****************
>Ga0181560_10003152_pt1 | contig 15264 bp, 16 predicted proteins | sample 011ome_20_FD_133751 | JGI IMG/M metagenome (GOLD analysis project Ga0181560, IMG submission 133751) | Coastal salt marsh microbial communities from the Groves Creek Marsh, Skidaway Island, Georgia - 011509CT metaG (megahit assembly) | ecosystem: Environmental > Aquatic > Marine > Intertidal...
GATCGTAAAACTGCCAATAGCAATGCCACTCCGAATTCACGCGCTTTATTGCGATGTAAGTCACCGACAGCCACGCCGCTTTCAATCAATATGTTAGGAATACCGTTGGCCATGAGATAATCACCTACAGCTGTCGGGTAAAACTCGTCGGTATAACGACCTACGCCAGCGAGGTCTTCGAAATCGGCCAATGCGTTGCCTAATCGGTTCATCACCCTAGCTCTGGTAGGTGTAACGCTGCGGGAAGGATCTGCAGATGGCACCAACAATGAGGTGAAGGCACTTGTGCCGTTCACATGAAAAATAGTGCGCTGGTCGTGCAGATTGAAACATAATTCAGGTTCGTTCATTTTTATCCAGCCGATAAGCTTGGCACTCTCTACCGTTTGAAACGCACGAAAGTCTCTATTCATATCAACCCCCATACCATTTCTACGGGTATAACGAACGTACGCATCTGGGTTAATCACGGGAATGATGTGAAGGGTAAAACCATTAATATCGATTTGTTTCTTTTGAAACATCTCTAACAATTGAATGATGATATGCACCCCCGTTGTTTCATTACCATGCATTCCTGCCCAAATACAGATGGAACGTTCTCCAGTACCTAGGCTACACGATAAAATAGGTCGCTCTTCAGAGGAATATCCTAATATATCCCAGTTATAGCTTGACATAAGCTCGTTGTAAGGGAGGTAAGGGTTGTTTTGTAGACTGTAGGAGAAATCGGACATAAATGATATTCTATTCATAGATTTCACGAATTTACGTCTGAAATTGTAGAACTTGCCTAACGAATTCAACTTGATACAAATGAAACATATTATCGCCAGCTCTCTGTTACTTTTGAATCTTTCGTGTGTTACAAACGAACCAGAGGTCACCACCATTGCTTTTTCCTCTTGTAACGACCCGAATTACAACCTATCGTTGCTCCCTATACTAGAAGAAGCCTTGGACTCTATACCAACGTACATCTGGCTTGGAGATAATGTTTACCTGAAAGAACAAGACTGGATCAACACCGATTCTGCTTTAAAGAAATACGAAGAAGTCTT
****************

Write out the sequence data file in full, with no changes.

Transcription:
>Ga0181560_10003152_pt1 | contig 15264 bp, 16 predicted proteins | sample 011ome_20_FD_133751 | JGI IMG/M metagenome (GOLD analysis project Ga0181560, IMG submission 133751) | Coastal salt marsh microbial communities from the Groves Creek Marsh, Skidaway Island, Georgia - 011509CT metaG (megahit assembly) | ecosystem: Environmental > Aquatic > Marine > Intertidal...
GATCGTAAAACTGCCAATAGCAATGCCACTCCGAATTCACGCGCTTTATTGCGATGTAAGTCACCGACAGCCACGCCGCTTTCAATCAATATGTTAGGAATACCGTTGGCCATGAGATAATCACCTACAGCTGTCGGGTAAAACTCGTCGGTATAACGACCTACGCCAGCGAGGTCTTCGAAATCGGCCAATGCGTTGCCTAATCGGTTCATCACCCTAGCTCTGGTAGGTGTAACGCTGCGGGAAGGATCTGCAGATGGCACCAACAATGAGGTGAAGGCACTTGTGCCGTTCACATGAAAAATAGTGCGCTGGTCGTGCAGATTGAAACATAATTCAGGTTCGTTCATTTTTATCCAGCCGATAAGCTTGGCACTCTCTACCGTTTGAAACGCACGAAAGTCTCTATTCATATCAACCCCCATACCATTTCTACGGGTATAACGAACGTACGCATCTGGGTTAATCACGGGAATGATGTGAAGGGTAAAACCATTAATATCGATTTGTTTCTTTTGAAACATCTCTAACAATTGAATGATGATATGCACCCCCGTTGTTTCATTACCATGCATTCCTGCCCAAATACAGATGGAACGTTCTCCAGTACCTAGGCTACACGATAAAATAGGTCGCTCTTCAGAGGAATATCCTAATATATCCCAGTTATAGCTTGACATAAGCTCGTTGTAAGGGAGGTAAGGGTTGTTTTGTAGACTGTAGGAGAAATCGGACATAAATGATATTCTATTCATAGATTTCACGAATTTACGTCTGAAATTGTAGAACTTGCCTAACGAATTCAACTTGATACAAATGAAACATATTATCGCCAGCTCTCTGTTACTTTTGAATCTTTCGTGTGTTACAAACGAACCAGAGGTCACCACCATTGCTTTTTCCTCTTGTAACGACCCGAATTACAACCTATCGTTGCTCCCTATACTAGAAGAAGCCTTGGACTCTATACCAACGTACATCTGGCTTGGAGATAATGTTTACCTGAAAGAACAAGACTGGATCAACACCGATTCTGCTTTAAAGAAATACGAAGAAGTCTT